Book showcases county courthouses
CHARLESTON, W.Va. -- A book of the history of West Virginia courthouses might not be the stuff of best-sellers, but don't sell it short.
"The stories in this book are not quite as dry as in a regular history book. This is not like a textbook," said Melissa Smith, executive director of the West Virginia Courthouse Facilities Improvement Authority.
"Living Monuments: The Courthouses of West Virginia" is a colorful 196-page book, packed with photographs of courthouses in each of the state's 55 counties, that is being released this week.
The West Virginia Association of Counties supported the book, written by Debra and Richard Warmuth. Patricia L. Hamilton, executive director of the West Virginia Association of Counties, hopes the book promotes a renewed interest in the state's history.
Hamilton said her organization plans to present the new book to libraries, eighth grade history classes and historical societies throughout the Mountain State.
"The courthouse is usually the most elaborate and beautiful building in the county," Michael Workman, a West Virginia State University professor, wrote in a chapter about the history of courthouses.
Mountain State courthouses have a "wonderful diversity," Workman said, in part reflecting "the period of construction, the wealth of the county, the knowledge and attitude of those who commissioned the buildings and the imagination and vision of their architects."
Some courthouses are relatively simple, Workman said, but others show a variety of styles, including Georgian, Federal, Greek, Gothic, Romanesque, Italianate, Colonial, Neo-Classical, Beaux Arts, Art Deco and Modern.
"Living Monuments" focuses on the history of each courthouse, citing the years when each one was built and featuring photographs displaying various styles of architecture, outside and inside each building.
Many sections include photographs of previous county courthouses. Chapters also feature photographs of historic items on courthouse grounds today, including statues, stone monuments, large bells, clocks, war memorials and Civil War cannons.
One photograph features a couple taking their wedding vows inside the historic Berkeley County Courthouse, constructed in 1855 and 1856 -- before West Virginia became a state.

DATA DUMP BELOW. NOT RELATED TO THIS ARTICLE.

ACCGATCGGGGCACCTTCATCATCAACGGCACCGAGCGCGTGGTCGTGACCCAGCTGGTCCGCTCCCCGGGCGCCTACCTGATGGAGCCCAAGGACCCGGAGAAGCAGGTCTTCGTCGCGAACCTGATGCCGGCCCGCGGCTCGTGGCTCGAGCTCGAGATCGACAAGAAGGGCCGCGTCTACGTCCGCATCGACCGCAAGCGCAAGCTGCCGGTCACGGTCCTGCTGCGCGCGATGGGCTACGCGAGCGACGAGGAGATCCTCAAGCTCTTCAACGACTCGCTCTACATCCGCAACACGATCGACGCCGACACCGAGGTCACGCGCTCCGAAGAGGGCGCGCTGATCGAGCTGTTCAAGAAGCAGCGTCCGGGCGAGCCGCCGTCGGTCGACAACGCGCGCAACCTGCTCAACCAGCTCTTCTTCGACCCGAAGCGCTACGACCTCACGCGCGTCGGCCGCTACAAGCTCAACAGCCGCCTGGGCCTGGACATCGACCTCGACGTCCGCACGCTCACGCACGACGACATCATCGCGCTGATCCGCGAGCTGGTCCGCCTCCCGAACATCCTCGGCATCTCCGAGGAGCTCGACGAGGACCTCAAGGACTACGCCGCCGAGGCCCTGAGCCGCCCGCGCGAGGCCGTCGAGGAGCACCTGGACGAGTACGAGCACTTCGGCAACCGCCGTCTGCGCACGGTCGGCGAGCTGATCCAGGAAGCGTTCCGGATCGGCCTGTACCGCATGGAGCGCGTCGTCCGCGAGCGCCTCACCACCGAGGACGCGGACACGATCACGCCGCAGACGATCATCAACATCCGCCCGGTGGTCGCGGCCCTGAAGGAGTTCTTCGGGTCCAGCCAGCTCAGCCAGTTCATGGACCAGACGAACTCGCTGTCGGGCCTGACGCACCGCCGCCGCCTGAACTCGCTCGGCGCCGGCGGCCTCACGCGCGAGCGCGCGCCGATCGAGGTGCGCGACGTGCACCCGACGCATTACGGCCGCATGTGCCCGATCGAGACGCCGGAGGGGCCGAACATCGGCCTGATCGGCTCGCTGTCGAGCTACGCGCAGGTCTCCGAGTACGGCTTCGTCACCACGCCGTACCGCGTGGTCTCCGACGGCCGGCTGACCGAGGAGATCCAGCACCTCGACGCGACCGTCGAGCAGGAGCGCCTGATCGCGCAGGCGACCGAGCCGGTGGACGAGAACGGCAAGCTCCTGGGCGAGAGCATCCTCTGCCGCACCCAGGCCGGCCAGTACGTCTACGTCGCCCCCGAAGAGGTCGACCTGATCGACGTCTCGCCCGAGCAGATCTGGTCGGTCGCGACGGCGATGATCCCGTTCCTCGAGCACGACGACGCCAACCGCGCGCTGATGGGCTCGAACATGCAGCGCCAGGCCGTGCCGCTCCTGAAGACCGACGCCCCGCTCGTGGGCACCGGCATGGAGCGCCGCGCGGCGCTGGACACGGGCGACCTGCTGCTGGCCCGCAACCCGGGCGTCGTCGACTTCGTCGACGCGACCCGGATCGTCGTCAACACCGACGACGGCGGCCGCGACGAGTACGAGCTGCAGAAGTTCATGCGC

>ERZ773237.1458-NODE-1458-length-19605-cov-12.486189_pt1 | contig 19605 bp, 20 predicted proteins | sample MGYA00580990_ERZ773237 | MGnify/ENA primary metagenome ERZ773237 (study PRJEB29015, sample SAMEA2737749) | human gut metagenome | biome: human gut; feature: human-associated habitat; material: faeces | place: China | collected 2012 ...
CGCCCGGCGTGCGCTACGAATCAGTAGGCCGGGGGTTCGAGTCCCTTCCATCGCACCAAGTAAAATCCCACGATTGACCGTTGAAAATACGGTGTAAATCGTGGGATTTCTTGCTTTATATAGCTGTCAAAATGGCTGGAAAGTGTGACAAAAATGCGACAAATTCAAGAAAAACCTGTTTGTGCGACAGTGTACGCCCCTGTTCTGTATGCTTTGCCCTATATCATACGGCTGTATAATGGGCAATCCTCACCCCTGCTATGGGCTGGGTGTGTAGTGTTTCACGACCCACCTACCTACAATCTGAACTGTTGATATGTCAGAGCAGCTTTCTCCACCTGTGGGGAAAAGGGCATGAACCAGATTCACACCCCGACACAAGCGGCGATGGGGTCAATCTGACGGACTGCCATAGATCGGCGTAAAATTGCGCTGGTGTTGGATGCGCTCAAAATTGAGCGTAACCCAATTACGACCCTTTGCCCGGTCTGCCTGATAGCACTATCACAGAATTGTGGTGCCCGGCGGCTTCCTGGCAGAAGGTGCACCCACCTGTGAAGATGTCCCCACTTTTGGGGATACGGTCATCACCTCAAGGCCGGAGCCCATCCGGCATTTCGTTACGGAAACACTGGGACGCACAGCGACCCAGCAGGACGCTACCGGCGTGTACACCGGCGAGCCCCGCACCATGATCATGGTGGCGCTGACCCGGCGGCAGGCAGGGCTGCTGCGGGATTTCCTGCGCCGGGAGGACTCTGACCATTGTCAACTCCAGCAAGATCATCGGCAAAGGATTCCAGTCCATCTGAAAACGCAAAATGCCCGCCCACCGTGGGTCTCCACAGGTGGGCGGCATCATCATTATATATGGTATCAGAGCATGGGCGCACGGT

The oldest courthouses, Smith said, are in Charles Town in Jefferson County, Lewisburg in Greenbrier County and Wellsburg in Brooke County. They were completed in 1836, 1837 and 1849, respectively.
The Jefferson County Courthouse, "while having major changes, retains the basic structure of its 1836 construction. Originally, the ground floor was the courtroom and the site of the trial of John Brown," according to the new book. Brown led the raid on the federal arsenal at Harpers Ferry, a pivotal event leading up to the Civil War.
The Kanawha County Courthouse in Charleston, completed in 1892, received major building additions in 1917 and 1924 that nearly tripled its size.
Some courthouses are much newer. The modern tan-and-yellow brick Lincoln County Courthouse in Hamlin and red brick Clay County Courthouse in Clay were finished in 1964 and 1978, respectively.
The Morgan County Courthouse in Berkeley Springs, completed in 2010, is the most recent. That building replaced one destroyed by a fire in 2006.
Among the other information in the book:
* The Calhoun County Courthouse in Grantsville was built by the Works Progress Administration, a New Deal agency under President Franklin D. Roosevelt, between 1940 and 1942 at a cost of $170,000.
* The grounds of the Fayette County Courthouse, completed in 1895, feature a statue of Marquis de Lafayette, the French statesman and "Friend of the American Revolution," after whom the county was named.
* The Hardy County Courthouse, built between 1911 and 1913, was the fourth courthouse built in Moorefield. The first one, built in 1786, was a two-story log structure measuring 26 feet by 20 feet. The nearby county jail was also built from logs.
* The Romanesque McDowell County Courthouse in Welch, completed in 1894, was built as newly completed railroads were sparking an economic boom by making it possible to ship millions of tons of coal. The steps leading up to the historic courthouse were the scene of the murders of Mingo County residents Sid Hatfield and Edward Chambers by coal-company Baldwin-Felts guards during the 1921 Mine Wars.
Taylor Books will host a program about the new book on Saturday between 11 a.m. and 1 p.m. at 226 Capitol St. in downtown Charleston. The book's selling price is $35. Taylor Books will grant its current 20 percent discount on all purchases, bringing the price down to $28.
"Living Monuments" will also be sold on the Capitol grounds during Saturday's Sesquicentennial celebration.
Reach Paul J. Nyden at email@example.com or 304-348-5164.